Thursday, September 1st, 2016

The Incomparable Rose Hartman

79 year 0ld Rose Hartman has a reputation as an iconic photographer for her stunning intimate photographs of the famous celebrities and fashion legends that she has been shooting for over the past three decades.  She also has a very definite reputation with practically everyone who knows her as being a throughly unpleasant pushy person for reasons that soon became obvious in this new profile on her.  It was also easy to see why she hardly has any friends at all. Her professional style has always been mainly snatching shots of unguarded moments of glamorous people whenever she can at the many events she attends almost every night whether she has been invited or not. Decidedly not a real paparazzi photographer, but she is totally detested and/or feared by those who are as she aggressively walks all over them or just pushes them out of her way.

Her work is unquestionably stunning, and like her most famous photographs of Bianca Jagger on a white horse, many of her highly recognizable shots were taken in Studio 54 in the Club’s heyday. Yet in the same way that at the end of ‘Bill Cunningham New York’ the profile on the city’s most famous street/style photographer where one is overwhelmed by the sheer universal popularity of the man himself,  now it is both sad and shocking to see how loathed Hartman is.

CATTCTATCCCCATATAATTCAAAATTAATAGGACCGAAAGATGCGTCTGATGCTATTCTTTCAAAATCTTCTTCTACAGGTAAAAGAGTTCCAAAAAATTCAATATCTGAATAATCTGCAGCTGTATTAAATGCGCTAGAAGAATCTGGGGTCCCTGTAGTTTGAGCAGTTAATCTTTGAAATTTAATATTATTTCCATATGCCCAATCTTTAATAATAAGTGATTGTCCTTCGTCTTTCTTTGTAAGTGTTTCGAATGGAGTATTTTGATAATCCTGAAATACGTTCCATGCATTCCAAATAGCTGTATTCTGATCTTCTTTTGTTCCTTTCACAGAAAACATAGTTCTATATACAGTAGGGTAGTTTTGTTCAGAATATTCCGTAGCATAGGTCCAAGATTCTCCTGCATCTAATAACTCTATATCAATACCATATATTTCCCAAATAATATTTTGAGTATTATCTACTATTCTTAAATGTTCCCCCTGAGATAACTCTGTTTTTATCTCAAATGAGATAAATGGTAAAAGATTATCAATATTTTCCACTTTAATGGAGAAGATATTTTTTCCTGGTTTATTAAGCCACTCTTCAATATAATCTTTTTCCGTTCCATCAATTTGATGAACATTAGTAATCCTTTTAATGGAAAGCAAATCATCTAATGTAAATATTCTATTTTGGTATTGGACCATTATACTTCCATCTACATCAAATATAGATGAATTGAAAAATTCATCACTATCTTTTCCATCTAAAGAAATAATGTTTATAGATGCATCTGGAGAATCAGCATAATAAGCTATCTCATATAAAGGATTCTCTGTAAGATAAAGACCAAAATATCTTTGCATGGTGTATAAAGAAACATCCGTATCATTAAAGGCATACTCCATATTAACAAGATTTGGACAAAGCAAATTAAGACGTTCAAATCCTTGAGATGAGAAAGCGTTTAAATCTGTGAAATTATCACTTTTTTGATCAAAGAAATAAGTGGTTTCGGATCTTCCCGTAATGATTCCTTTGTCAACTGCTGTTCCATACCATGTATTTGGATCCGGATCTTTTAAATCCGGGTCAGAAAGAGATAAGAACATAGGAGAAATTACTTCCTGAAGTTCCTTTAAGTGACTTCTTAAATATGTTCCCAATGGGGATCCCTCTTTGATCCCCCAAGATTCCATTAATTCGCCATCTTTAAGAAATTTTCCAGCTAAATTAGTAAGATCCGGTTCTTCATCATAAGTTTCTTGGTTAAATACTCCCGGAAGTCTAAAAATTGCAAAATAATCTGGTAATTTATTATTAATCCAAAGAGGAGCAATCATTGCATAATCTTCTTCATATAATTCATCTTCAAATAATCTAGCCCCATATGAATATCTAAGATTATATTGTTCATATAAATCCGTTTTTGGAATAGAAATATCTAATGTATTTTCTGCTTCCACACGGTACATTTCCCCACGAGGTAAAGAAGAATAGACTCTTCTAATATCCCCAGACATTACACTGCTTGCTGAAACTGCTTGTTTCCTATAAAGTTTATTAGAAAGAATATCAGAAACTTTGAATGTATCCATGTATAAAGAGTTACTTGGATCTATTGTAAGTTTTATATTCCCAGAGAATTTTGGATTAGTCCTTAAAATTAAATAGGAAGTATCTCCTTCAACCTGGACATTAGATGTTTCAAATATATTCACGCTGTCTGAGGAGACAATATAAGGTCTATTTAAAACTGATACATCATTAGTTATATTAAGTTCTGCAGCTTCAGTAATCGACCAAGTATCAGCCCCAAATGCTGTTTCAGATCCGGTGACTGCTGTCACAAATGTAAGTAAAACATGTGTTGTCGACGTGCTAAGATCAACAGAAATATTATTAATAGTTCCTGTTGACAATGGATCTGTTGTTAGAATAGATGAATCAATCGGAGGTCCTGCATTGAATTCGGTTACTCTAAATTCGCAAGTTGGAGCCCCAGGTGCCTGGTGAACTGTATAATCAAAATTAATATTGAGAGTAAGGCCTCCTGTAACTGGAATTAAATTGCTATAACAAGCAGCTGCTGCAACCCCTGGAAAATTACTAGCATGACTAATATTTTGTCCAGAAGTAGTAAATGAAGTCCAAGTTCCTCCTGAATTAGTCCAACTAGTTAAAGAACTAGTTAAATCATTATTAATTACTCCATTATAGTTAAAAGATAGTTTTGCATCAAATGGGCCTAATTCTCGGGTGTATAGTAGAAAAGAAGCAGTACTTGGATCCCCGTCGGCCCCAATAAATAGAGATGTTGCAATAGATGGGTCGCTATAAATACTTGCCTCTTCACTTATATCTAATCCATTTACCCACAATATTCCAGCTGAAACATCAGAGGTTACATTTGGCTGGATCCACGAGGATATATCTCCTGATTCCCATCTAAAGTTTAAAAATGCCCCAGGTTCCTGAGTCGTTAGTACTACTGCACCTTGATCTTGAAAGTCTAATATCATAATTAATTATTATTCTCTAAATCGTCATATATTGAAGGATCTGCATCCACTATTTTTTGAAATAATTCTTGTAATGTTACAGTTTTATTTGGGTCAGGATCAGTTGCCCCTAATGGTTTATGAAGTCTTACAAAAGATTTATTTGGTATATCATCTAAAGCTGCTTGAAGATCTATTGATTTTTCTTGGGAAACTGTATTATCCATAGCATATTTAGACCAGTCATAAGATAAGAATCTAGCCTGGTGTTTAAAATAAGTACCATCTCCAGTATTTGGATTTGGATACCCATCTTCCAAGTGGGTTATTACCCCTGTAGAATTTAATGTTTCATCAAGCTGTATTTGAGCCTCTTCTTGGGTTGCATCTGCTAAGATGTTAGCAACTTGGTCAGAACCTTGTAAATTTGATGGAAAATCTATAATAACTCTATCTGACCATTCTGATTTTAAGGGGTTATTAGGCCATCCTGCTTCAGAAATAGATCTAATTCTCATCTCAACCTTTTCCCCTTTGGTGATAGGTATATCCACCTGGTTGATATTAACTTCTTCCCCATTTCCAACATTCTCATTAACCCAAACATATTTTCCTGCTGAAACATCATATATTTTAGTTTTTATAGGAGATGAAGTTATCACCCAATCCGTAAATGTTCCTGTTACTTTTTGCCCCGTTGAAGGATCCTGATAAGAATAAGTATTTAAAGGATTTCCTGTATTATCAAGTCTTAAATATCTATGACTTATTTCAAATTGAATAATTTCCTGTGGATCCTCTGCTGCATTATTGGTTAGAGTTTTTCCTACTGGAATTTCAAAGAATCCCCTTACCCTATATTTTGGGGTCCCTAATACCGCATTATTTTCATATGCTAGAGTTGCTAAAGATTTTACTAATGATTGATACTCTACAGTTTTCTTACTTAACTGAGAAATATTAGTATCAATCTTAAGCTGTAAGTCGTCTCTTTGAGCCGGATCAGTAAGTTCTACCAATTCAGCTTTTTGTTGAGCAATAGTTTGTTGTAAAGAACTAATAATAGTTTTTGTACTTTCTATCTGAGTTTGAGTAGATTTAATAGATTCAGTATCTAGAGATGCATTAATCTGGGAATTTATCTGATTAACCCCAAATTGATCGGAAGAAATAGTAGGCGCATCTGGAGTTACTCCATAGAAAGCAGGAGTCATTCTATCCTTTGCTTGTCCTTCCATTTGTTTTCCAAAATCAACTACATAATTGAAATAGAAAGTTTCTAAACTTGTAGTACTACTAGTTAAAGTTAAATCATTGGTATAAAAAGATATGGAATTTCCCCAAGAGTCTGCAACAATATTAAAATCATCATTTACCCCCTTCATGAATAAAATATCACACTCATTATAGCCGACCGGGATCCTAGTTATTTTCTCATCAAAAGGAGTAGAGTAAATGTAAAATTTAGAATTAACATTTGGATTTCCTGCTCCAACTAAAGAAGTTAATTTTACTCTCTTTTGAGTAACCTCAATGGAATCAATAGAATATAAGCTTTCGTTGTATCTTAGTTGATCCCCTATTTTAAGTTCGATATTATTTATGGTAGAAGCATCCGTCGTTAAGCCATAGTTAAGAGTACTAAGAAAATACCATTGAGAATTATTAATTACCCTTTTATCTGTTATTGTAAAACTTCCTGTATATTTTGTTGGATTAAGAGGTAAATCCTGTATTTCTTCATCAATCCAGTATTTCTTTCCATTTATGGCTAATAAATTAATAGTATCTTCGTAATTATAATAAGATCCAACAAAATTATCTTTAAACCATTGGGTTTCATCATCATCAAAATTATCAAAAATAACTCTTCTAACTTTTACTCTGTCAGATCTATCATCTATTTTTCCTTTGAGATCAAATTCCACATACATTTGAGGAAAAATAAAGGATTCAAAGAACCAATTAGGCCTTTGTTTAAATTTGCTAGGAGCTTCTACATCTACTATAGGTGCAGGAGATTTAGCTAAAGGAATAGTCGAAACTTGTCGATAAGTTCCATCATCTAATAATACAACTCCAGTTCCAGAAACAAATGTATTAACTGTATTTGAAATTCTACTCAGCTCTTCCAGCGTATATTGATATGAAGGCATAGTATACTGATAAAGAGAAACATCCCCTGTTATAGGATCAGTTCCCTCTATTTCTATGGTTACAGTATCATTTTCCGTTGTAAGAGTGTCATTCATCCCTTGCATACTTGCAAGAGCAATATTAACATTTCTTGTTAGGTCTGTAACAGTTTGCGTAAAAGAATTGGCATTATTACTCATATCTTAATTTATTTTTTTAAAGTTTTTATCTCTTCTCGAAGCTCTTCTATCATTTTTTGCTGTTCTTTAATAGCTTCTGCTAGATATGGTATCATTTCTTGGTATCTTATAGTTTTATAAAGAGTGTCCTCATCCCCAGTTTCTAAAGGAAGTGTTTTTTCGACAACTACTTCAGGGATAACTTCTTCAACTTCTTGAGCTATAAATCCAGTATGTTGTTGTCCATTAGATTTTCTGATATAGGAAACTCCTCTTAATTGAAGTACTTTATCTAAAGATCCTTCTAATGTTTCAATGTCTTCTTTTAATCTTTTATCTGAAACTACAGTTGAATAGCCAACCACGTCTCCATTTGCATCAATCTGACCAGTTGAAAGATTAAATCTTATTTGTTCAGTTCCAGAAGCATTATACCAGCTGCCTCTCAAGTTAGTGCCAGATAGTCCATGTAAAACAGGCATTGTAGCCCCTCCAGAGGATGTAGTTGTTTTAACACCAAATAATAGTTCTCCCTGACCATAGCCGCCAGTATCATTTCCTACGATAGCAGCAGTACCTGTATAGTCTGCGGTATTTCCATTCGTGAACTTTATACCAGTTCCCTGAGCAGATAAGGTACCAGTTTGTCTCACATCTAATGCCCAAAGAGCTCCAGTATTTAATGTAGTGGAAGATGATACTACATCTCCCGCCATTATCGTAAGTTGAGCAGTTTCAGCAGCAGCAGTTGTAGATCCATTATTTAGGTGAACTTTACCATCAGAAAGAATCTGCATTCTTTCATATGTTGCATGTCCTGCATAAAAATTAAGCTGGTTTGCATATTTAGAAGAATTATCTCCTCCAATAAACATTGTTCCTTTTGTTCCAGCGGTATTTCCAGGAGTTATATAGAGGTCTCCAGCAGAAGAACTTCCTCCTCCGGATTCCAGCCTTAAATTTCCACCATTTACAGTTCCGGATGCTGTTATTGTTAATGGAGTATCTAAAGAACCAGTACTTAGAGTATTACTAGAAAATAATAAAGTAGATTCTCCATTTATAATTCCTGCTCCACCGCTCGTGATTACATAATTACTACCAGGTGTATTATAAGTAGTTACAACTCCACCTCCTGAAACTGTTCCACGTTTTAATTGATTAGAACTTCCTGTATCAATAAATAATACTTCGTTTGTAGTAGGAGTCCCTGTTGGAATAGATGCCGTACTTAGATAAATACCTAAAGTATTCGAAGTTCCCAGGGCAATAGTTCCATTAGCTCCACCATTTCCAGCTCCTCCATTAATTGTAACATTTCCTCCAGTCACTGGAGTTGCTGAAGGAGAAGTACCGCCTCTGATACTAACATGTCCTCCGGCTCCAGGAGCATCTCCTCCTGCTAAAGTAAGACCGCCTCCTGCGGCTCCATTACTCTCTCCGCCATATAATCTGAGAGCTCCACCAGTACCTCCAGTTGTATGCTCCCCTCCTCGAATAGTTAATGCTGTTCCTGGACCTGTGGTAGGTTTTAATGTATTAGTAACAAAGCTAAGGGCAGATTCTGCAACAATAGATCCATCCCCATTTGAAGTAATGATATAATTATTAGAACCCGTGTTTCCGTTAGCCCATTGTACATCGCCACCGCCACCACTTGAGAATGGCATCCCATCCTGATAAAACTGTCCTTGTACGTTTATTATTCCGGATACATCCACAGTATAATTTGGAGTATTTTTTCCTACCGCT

Equally sadder is the fact that we never really discover why  she has such unbridled anger, and it seems such a wasted opportunity.  There are plenty of hints  such as when one of her few friends raises the question of how this woman born in a poor Brooklyn neighborhood ends up only speaking with a very studied pseudo English type accent.  Sadly though first time director Otis Mass never follows through with any of them. He has his own problems with his difficult subject who in a shouting match with him insists on telling him how to do his job, before he has to tell her to ‘shut the fuck up’.

Mass covers Hartman launching a couple of new books of her work, but even then at the Private View she cannot resist lecturing her guests to get off their phones and actually look at her work.  But mostly the documentary is about reminiscing with her, and the people that she has some across in her infamous past.  She is one of several eccentrics that lived to what to all accounts was in an era that seems so much more glamorous than that same world now, but she is the only one who somehow has managed to remain so sad and bitter about how life turned out. 


Posted by queerguru  at  10:58

Genres:  documentary

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